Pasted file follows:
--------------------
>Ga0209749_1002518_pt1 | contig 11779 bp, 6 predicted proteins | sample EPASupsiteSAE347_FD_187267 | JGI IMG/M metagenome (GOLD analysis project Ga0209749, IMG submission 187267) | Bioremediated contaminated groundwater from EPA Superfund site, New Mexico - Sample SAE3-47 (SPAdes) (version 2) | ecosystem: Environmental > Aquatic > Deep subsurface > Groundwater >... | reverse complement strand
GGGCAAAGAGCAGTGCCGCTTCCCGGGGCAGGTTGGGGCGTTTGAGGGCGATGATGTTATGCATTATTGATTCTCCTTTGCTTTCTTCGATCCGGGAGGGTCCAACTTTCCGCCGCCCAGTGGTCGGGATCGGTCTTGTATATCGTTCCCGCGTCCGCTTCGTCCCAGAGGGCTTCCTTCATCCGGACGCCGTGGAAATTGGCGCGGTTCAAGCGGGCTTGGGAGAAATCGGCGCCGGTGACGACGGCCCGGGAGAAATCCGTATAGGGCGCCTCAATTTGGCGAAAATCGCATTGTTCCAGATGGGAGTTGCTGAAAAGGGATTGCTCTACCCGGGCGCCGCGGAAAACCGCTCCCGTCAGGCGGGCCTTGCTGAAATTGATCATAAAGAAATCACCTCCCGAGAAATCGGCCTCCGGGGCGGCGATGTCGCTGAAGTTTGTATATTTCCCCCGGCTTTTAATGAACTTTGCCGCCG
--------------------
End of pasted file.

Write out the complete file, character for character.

>Ga0209749_1002518_pt1 | contig 11779 bp, 6 predicted proteins | sample EPASupsiteSAE347_FD_187267 | JGI IMG/M metagenome (GOLD analysis project Ga0209749, IMG submission 187267) | Bioremediated contaminated groundwater from EPA Superfund site, New Mexico - Sample SAE3-47 (SPAdes) (version 2) | ecosystem: Environmental > Aquatic > Deep subsurface > Groundwater >... | reverse complement strand
GGGCAAAGAGCAGTGCCGCTTCCCGGGGCAGGTTGGGGCGTTTGAGGGCGATGATGTTATGCATTATTGATTCTCCTTTGCTTTCTTCGATCCGGGAGGGTCCAACTTTCCGCCGCCCAGTGGTCGGGATCGGTCTTGTATATCGTTCCCGCGTCCGCTTCGTCCCAGAGGGCTTCCTTCATCCGGACGCCGTGGAAATTGGCGCGGTTCAAGCGGGCTTGGGAGAAATCGGCGCCGGTGACGACGGCCCGGGAGAAATCCGTATAGGGCGCCTCAATTTGGCGAAAATCGCATTGTTCCAGATGGGAGTTGCTGAAAAGGGATTGCTCTACCCGGGCGCCGCGGAAAACCGCTCCCGTCAGGCGGGCCTTGCTGAAATTGATCATAAAGAAATCACCTCCCGAGAAATCGGCCTCCGGGGCGGCGATGTCGCTGAAGTTTGTATATTTCCCCCGGCTTTTAATGAACTTTGCCGCCG